How do ciliates protect themselves from ultraviolet radiation?
Recently, we identified several photoprotective strategies in ciliates from lakes (in cooperation with the ‚Lake and Glacier Research Group’ of the Institute of Ecology at the University of Innsbruck):
Living in symbiosis
Some ciliate species live in symbiosis together with unicellular algae (mixotrophy). The algae do not only provide the host with photosynthetic products but also synthesize specific sunscreen compounds (so-called mycosporine-like amino acids or MAAs)
Not all symbiotic algae are able to synthesize MAAs but provide physical shelter to the ciliates nuclei by accumulating in one cell end. Moreover, many individuals of the ciliate Paramecium bursaria form dense green spots, the so-called ‚collective shield‘. The optimal UV-sunscreen in Paramecium bursaria depends on the amount of symbiotic algae present in the ciliates’ cytoplasm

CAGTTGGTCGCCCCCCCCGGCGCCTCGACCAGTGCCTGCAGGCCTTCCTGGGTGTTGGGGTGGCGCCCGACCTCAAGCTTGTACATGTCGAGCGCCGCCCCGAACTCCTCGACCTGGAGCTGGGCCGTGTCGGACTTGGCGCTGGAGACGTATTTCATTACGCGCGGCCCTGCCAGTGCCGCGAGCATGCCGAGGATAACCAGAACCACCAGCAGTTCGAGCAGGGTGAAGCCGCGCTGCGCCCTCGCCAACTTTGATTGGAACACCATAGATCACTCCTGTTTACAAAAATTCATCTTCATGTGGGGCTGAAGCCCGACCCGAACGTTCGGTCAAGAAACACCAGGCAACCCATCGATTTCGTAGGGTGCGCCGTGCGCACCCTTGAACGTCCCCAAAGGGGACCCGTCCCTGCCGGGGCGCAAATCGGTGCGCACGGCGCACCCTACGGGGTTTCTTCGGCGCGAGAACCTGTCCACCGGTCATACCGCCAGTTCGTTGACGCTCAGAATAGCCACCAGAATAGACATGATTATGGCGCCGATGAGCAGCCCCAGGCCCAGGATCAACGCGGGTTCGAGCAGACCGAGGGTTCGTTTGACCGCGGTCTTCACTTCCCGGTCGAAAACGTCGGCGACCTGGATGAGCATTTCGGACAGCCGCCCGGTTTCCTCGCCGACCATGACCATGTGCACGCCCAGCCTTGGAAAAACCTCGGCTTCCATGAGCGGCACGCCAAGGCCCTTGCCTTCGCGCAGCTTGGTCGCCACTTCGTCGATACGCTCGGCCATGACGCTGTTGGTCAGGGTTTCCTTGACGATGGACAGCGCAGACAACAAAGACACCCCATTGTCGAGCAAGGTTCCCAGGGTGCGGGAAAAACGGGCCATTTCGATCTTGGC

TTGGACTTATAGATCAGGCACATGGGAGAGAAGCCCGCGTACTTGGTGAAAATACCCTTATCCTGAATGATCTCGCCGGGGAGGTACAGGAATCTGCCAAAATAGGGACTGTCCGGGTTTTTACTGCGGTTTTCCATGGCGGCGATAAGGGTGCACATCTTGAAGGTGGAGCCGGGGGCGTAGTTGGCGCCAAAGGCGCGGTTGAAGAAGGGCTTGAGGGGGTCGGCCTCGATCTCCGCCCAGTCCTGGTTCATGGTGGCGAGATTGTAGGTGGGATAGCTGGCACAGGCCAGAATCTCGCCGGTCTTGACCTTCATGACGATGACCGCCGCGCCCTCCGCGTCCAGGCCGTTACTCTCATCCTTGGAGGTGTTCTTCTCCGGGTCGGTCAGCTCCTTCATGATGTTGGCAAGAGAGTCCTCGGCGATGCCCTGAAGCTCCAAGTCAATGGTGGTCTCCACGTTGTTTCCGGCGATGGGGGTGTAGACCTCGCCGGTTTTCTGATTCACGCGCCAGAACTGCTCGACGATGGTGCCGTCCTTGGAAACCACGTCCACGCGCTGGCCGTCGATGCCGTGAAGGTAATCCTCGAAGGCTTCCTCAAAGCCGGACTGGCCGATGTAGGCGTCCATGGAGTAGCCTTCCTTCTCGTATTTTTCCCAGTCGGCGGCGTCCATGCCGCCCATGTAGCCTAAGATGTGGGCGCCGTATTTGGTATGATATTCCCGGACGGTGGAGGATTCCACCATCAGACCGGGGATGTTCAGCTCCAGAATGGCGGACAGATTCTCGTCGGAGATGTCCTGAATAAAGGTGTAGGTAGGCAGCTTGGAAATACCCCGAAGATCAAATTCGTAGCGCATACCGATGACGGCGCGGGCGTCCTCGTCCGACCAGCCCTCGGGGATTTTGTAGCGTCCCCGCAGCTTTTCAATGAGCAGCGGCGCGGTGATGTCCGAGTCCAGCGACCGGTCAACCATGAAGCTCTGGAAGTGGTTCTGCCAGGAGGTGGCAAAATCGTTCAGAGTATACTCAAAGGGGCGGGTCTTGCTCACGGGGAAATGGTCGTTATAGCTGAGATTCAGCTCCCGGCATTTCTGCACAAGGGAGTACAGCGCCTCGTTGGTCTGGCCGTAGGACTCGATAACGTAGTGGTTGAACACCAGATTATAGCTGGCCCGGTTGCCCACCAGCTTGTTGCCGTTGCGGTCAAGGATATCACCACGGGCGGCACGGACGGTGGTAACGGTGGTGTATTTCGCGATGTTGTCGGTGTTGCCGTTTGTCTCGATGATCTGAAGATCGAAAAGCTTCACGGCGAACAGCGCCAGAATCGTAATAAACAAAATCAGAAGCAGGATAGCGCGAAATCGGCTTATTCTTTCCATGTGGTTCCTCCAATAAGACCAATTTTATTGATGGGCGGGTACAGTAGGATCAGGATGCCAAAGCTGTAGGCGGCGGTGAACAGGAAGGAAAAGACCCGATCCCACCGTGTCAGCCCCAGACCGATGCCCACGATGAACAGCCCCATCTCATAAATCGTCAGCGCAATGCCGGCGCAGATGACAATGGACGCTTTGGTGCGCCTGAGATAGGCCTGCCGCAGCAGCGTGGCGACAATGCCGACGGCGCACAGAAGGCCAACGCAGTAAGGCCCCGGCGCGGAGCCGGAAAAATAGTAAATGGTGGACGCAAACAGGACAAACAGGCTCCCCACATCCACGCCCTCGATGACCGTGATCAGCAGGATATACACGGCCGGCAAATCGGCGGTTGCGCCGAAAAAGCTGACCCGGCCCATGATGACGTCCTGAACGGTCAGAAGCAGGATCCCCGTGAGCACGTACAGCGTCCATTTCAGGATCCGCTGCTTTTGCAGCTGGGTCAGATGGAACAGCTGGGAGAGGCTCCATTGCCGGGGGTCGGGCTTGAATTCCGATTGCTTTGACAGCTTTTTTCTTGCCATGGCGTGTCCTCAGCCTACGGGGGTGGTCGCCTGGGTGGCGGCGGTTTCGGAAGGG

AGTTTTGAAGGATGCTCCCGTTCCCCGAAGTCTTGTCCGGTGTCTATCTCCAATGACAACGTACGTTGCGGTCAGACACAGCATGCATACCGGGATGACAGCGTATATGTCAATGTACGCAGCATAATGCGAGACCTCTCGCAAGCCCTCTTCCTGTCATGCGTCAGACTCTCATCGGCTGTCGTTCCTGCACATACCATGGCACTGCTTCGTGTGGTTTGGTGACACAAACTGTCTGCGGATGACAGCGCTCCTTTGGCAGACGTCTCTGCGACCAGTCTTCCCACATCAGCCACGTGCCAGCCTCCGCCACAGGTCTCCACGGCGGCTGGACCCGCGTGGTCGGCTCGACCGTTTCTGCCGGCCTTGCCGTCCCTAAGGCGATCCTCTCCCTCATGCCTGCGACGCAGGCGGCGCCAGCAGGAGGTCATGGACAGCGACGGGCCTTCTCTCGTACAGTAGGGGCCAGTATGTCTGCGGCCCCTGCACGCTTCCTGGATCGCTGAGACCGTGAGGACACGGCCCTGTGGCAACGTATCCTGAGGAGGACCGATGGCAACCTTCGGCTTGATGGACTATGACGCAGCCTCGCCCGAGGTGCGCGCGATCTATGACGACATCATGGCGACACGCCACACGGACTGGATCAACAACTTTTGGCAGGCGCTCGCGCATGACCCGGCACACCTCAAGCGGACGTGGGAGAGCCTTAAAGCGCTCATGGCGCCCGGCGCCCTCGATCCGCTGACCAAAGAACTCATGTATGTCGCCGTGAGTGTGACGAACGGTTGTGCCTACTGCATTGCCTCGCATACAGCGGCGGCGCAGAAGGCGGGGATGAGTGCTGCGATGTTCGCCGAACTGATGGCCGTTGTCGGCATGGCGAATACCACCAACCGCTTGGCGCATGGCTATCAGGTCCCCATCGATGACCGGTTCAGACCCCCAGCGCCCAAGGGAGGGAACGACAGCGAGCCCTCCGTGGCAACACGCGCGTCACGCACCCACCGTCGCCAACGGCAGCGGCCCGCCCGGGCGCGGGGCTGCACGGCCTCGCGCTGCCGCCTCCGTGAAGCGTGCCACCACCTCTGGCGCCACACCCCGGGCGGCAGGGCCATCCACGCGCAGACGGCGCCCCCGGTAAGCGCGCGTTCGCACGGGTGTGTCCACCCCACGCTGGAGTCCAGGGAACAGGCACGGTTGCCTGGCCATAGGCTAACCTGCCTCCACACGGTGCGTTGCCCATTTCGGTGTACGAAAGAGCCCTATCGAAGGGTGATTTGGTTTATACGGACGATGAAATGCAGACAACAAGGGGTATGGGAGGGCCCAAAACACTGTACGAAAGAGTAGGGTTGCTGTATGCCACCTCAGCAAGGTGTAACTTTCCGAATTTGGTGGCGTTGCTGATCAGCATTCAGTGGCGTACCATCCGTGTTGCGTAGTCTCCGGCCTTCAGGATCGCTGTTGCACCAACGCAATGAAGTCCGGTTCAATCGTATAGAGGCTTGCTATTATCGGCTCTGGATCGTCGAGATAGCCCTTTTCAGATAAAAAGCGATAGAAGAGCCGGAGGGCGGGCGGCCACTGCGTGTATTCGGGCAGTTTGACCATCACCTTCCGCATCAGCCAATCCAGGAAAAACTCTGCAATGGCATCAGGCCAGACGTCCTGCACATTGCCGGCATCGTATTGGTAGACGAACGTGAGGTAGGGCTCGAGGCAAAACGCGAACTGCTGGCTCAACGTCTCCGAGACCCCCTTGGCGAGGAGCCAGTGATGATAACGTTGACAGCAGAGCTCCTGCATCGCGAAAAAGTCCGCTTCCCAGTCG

Ciliates without symbionts
Some ciliates without symbionts may accumulate the sunscreens through MAA-rich algal food
Ciliate plankton in an alpine lake
In alpine lakes the incident solar radiation is high and even the UV-B wavelengths can reach the lake bottom. See how the summer ciliate plankton in such a lake protects itself from high UV-irradiation levels.
UV-photoprotection in Paramecium bursaria
Changes in relative abundance (% of T0) of symbiotic P. bursaria (A), of the cell line with reduced symbiotic algae (B), and of the aposymbiotic (without symbionts) cell line (C) 5 h after exposure to simulated UVR+PAR (photosynthetically active radiation); red bars (left) indicate the relative abundance in the control (i.e., darkness) and orange bars (right) in the UVR treatment; results are reported as the means ± standard deviations for three independent experiments; asterisk indicates a significant difference between control and treatment (p<0.05).